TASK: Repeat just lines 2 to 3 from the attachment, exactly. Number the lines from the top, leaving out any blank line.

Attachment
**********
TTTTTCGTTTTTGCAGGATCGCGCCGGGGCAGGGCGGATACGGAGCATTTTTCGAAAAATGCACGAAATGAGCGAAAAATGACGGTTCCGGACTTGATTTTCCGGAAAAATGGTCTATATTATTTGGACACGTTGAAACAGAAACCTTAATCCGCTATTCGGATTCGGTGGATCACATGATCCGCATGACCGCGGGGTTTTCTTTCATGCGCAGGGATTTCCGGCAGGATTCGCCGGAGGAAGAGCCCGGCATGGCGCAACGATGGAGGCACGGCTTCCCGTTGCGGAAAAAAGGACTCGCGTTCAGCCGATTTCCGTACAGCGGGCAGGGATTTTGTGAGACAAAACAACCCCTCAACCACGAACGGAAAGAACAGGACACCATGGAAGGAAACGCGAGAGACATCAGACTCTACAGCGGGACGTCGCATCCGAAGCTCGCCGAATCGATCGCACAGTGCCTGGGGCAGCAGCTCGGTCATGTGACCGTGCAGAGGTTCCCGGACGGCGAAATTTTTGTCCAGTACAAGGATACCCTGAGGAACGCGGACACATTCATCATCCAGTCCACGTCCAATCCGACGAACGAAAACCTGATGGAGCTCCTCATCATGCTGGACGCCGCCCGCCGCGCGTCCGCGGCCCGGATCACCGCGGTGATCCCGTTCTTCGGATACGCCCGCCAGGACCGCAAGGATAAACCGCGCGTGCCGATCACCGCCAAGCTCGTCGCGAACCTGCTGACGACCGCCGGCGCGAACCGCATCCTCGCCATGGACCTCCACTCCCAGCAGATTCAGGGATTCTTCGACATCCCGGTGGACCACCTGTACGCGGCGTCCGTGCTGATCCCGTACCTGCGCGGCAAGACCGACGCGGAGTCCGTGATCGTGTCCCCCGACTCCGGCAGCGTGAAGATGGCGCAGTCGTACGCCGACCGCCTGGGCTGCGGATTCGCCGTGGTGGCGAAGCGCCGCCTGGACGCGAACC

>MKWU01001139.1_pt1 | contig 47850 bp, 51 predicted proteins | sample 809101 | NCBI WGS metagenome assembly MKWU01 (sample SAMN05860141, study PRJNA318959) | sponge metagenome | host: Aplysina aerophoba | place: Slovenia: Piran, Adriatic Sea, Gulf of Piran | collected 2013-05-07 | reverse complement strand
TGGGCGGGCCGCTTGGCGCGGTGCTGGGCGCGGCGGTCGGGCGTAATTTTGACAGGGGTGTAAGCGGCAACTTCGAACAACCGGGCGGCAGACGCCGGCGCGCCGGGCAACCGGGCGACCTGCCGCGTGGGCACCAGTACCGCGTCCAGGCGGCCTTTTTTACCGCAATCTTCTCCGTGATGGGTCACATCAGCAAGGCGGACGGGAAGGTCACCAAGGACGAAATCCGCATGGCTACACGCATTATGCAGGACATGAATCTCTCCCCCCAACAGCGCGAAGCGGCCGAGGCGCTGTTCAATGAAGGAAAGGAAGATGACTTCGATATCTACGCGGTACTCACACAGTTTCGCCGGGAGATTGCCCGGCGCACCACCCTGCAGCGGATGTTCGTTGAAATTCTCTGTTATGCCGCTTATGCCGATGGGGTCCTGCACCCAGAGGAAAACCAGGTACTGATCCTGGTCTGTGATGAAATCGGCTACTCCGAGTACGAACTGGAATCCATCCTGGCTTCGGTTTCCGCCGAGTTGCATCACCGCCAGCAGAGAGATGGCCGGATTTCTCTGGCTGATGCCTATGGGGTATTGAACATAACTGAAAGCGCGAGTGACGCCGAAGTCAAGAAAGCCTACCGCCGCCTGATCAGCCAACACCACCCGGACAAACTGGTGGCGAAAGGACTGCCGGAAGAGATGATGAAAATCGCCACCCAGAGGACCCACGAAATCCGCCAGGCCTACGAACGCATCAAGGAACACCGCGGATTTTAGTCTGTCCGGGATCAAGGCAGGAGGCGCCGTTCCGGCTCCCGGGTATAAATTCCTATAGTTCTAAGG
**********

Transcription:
>MKWU01001139.1_pt1 | contig 47850 bp, 51 predicted proteins | sample 809101 | NCBI WGS metagenome assembly MKWU01 (sample SAMN05860141, study PRJNA318959) | sponge metagenome | host: Aplysina aerophoba | place: Slovenia: Piran, Adriatic Sea, Gulf of Piran | collected 2013-05-07 | reverse complement strand
TGGGCGGGCCGCTTGGCGCGGTGCTGGGCGCGGCGGTCGGGCGTAATTTTGACAGGGGTGTAAGCGGCAACTTCGAACAACCGGGCGGCAGACGCCGGCGCGCCGGGCAACCGGGCGACCTGCCGCGTGGGCACCAGTACCGCGTCCAGGCGGCCTTTTTTACCGCAATCTTCTCCGTGATGGGTCACATCAGCAAGGCGGACGGGAAGGTCACCAAGGACGAAATCCGCATGGCTACACGCATTATGCAGGACATGAATCTCTCCCCCCAACAGCGCGAAGCGGCCGAGGCGCTGTTCAATGAAGGAAAGGAAGATGACTTCGATATCTACGCGGTACTCACACAGTTTCGCCGGGAGATTGCCCGGCGCACCACCCTGCAGCGGATGTTCGTTGAAATTCTCTGTTATGCCGCTTATGCCGATGGGGTCCTGCACCCAGAGGAAAACCAGGTACTGATCCTGGTCTGTGATGAAATCGGCTACTCCGAGTACGAACTGGAATCCATCCTGGCTTCGGTTTCCGCCGAGTTGCATCACCGCCAGCAGAGAGATGGCCGGATTTCTCTGGCTGATGCCTATGGGGTATTGAACATAACTGAAAGCGCGAGTGACGCCGAAGTCAAGAAAGCCTACCGCCGCCTGATCAGCCAACACCACCCGGACAAACTGGTGGCGAAAGGACTGCCGGAAGAGATGATGAAAATCGCCACCCAGAGGACCCACGAAATCCGCCAGGCCTACGAACGCATCAAGGAACACCGCGGATTTTAGTCTGTCCGGGATCAAGGCAGGAGGCGCCGTTCCGGCTCCCGGGTATAAATTCCTATAGTTCTAAGG